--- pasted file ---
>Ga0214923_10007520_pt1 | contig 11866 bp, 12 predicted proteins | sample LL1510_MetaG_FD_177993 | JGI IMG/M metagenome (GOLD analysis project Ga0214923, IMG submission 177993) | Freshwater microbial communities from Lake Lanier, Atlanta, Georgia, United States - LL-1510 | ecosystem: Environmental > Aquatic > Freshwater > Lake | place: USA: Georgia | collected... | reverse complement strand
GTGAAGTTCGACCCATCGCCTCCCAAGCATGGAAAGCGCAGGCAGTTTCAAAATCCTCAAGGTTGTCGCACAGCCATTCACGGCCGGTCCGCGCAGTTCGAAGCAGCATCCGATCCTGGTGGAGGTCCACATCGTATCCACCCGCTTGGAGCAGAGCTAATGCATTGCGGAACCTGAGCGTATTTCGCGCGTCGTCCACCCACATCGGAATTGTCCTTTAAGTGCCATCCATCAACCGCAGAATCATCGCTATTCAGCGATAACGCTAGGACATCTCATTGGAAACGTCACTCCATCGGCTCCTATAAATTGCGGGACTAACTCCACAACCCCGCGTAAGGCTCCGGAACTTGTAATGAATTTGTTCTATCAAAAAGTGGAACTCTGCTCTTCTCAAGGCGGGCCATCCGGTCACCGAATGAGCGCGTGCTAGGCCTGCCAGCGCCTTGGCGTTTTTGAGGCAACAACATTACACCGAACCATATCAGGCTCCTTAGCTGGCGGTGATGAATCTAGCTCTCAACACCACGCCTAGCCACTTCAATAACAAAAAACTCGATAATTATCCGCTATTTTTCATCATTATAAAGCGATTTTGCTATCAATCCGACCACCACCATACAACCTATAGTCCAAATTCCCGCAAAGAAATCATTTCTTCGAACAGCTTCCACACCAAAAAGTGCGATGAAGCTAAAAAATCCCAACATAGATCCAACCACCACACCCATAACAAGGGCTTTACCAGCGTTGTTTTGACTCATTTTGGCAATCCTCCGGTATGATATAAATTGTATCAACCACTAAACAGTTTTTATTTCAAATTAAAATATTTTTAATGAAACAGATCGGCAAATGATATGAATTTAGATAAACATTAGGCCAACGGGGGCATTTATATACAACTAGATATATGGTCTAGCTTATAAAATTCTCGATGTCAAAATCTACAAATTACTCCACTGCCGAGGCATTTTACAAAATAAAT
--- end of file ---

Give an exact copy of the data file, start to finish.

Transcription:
>Ga0214923_10007520_pt1 | contig 11866 bp, 12 predicted proteins | sample LL1510_MetaG_FD_177993 | JGI IMG/M metagenome (GOLD analysis project Ga0214923, IMG submission 177993) | Freshwater microbial communities from Lake Lanier, Atlanta, Georgia, United States - LL-1510 | ecosystem: Environmental > Aquatic > Freshwater > Lake | place: USA: Georgia | collected... | reverse complement strand
GTGAAGTTCGACCCATCGCCTCCCAAGCATGGAAAGCGCAGGCAGTTTCAAAATCCTCAAGGTTGTCGCACAGCCATTCACGGCCGGTCCGCGCAGTTCGAAGCAGCATCCGATCCTGGTGGAGGTCCACATCGTATCCACCCGCTTGGAGCAGAGCTAATGCATTGCGGAACCTGAGCGTATTTCGCGCGTCGTCCACCCACATCGGAATTGTCCTTTAAGTGCCATCCATCAACCGCAGAATCATCGCTATTCAGCGATAACGCTAGGACATCTCATTGGAAACGTCACTCCATCGGCTCCTATAAATTGCGGGACTAACTCCACAACCCCGCGTAAGGCTCCGGAACTTGTAATGAATTTGTTCTATCAAAAAGTGGAACTCTGCTCTTCTCAAGGCGGGCCATCCGGTCACCGAATGAGCGCGTGCTAGGCCTGCCAGCGCCTTGGCGTTTTTGAGGCAACAACATTACACCGAACCATATCAGGCTCCTTAGCTGGCGGTGATGAATCTAGCTCTCAACACCACGCCTAGCCACTTCAATAACAAAAAACTCGATAATTATCCGCTATTTTTCATCATTATAAAGCGATTTTGCTATCAATCCGACCACCACCATACAACCTATAGTCCAAATTCCCGCAAAGAAATCATTTCTTCGAACAGCTTCCACACCAAAAAGTGCGATGAAGCTAAAAAATCCCAACATAGATCCAACCACCACACCCATAACAAGGGCTTTACCAGCGTTGTTTTGACTCATTTTGGCAATCCTCCGGTATGATATAAATTGTATCAACCACTAAACAGTTTTTATTTCAAATTAAAATATTTTTAATGAAACAGATCGGCAAATGATATGAATTTAGATAAACATTAGGCCAACGGGGGCATTTATATACAACTAGATATATGGTCTAGCTTATAAAATTCTCGATGTCAAAATCTACAAATTACTCCACTGCCGAGGCATTTTACAAAATAAAT